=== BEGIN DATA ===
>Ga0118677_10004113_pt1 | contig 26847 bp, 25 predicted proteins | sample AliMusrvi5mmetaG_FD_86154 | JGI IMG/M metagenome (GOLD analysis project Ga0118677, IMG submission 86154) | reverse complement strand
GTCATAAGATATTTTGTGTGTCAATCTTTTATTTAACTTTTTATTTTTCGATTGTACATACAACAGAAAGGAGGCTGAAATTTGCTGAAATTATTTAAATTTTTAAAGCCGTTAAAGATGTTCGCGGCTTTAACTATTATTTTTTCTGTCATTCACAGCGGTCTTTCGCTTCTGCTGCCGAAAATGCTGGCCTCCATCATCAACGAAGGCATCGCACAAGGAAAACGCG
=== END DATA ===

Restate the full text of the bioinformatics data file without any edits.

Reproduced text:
>Ga0118677_10004113_pt1 | contig 26847 bp, 25 predicted proteins | sample AliMusrvi5mmetaG_FD_86154 | JGI IMG/M metagenome (GOLD analysis project Ga0118677, IMG submission 86154) | reverse complement strand
GTCATAAGATATTTTGTGTGTCAATCTTTTATTTAACTTTTTATTTTTCGATTGTACATACAACAGAAAGGAGGCTGAAATTTGCTGAAATTATTTAAATTTTTAAAGCCGTTAAAGATGTTCGCGGCTTTAACTATTATTTTTTCTGTCATTCACAGCGGTCTTTCGCTTCTGCTGCCGAAAATGCTGGCCTCCATCATCAACGAAGGCATCGCACAAGGAAAACGCG